On Wednesday, the Duke and Duchess of Sussex gave the world its first glimpse of their baby son. But Prince Harry has been warned that he is “in danger” of shutting out the press after Buckingham Palace delayed reporting that Meghan Markle was in labor by seven hours after she had given birth.

The news that Meghan was in labor broke at around 2 p.m. on Monday, and an announcement was issued an hour later that she and Harry welcomed a baby boy at 05:26 on May 6, 2019. Compared with previous royal births, the nativity of Archie Harrison Mountbatten-Windsor was covered by one photographer, one reporter and two TV stations only.

Royal correspondent Duncan Larcombe was furious at the delay in the announcement of Meghan’s labor and gave warning about the implications of this for the royal couple. “There is a danger if [Harry] keeps shutting out the press again and again,” warns Larcombe.

“It's been a rather extraordinary royal birth by normal standards, I mean if you look at the blueprint that William and Kate have followed with all three children — a big set piece outside the hospital where the baby was born, everyone prepped in advance, big crowds waiting outside,” Larcombe told The Royal Box. “They've done everything they can to avoid that,” he added.

Larcombe also suggested that it is Harry who controlled the narrative around his son’s birth through his press team. “There was the email announcing that she'd gone into labor and it turned out seven hours earlier, the baby had been born,” he said. “The palace cannot issue lies, they cannot do that.”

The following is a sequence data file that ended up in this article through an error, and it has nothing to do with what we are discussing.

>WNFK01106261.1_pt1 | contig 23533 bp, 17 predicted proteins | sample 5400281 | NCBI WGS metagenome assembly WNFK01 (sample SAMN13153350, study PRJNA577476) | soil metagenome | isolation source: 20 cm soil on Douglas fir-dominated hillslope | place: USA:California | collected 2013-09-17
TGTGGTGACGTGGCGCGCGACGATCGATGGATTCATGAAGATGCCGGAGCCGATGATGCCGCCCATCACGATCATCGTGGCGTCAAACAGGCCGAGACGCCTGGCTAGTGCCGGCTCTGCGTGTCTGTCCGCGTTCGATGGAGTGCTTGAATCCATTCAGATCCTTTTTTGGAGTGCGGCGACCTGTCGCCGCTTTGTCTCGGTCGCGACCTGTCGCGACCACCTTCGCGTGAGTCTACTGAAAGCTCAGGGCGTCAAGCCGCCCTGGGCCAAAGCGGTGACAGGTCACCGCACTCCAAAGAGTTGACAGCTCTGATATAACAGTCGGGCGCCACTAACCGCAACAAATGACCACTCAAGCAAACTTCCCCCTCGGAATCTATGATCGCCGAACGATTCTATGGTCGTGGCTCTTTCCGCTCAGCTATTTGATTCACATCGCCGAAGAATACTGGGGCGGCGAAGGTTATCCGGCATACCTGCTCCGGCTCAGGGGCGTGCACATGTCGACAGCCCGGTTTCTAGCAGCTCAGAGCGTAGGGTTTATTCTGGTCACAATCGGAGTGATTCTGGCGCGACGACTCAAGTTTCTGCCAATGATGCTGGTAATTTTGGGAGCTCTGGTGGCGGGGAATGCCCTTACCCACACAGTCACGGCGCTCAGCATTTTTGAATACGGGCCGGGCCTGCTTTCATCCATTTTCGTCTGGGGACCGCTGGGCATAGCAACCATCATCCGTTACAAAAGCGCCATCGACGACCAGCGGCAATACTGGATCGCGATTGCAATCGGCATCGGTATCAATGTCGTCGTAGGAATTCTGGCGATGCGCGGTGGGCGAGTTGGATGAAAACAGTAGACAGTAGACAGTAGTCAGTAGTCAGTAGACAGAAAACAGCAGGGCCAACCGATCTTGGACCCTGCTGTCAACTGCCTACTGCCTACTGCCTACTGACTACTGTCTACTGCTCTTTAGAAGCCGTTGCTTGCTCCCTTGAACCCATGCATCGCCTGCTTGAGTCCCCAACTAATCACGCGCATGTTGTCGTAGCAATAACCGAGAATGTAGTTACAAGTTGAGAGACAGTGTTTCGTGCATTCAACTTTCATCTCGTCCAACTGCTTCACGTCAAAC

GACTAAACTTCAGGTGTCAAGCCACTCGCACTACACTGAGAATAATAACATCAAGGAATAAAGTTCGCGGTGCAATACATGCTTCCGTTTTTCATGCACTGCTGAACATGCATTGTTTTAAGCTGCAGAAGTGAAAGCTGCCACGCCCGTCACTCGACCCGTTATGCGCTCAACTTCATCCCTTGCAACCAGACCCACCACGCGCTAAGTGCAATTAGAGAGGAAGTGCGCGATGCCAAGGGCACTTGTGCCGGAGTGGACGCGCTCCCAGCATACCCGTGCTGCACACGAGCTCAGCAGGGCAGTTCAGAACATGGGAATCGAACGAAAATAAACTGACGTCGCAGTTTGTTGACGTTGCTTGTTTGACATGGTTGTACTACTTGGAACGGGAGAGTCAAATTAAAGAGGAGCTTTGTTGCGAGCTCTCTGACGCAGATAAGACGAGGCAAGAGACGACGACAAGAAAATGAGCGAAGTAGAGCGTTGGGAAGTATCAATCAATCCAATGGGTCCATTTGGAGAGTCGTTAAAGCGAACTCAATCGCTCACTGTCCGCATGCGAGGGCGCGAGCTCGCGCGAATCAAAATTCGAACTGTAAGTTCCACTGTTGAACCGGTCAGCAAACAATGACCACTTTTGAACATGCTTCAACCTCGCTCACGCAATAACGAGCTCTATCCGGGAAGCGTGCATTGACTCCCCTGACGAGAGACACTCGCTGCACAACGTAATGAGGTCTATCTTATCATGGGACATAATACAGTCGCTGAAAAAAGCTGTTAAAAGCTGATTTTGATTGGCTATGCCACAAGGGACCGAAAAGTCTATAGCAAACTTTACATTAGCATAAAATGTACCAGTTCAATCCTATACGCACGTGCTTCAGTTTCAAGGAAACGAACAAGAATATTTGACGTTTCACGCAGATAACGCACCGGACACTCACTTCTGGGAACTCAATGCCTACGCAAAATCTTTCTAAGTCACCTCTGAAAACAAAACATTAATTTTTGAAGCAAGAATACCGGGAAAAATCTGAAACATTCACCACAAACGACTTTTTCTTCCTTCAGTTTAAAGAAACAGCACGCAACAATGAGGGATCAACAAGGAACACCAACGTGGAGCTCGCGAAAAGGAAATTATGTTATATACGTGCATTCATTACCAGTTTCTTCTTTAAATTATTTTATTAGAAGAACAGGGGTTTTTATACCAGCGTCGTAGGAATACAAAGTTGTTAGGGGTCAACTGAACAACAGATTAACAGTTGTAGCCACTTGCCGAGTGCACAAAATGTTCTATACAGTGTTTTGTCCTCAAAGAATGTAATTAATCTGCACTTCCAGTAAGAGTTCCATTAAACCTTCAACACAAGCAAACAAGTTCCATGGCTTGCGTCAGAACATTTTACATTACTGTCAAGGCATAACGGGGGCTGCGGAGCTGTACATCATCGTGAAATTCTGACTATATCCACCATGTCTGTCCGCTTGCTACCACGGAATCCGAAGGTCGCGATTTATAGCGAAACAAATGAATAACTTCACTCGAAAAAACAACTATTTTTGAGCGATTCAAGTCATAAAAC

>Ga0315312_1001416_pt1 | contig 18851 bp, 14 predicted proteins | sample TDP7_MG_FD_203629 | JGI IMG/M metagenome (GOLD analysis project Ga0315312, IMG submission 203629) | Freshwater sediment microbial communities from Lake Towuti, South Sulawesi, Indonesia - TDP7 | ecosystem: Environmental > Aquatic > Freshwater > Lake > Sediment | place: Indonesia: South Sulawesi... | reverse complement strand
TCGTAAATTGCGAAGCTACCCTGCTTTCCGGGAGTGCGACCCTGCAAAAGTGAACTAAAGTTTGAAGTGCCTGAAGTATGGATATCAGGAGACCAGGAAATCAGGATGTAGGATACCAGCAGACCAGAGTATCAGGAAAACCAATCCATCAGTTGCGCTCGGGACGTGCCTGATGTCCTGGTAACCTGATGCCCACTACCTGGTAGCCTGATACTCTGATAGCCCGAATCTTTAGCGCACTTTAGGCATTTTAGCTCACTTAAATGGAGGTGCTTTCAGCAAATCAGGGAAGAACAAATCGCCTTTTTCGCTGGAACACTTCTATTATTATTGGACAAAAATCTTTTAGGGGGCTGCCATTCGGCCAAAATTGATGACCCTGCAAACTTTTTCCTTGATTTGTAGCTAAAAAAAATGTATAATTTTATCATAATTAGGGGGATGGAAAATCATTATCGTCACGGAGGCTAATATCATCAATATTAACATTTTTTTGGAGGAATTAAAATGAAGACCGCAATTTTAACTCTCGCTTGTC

Larcombe was asked by PR expert Nick Ede if it was a lie or simply a mistake by the Palace’s press department. “Nick, the people that look after the royals are civil servants. So, what happened?” he responded. “They are either lying or they are incompetent. Either way, I wouldn’t want that on my CV.”

The Express UK tried contacting Buckingham Palace regarding Larcombe’s remarks, but the Palace has declined to comment. Nonetheless, a photo call was organized this week after Prince Harry and Meghan announced in March that they would not take part in a public photo shoot immediately after the birth.

Meghan Markle and Prince Harry Britain's Prince Harry, Duke of Sussex (R), and Meghan, Duchess of Sussex, leave after attending a Commonwealth Day Service at Westminster Abbey in central London, on March 11, 2019. Getty Images/Ben Stansall/AFP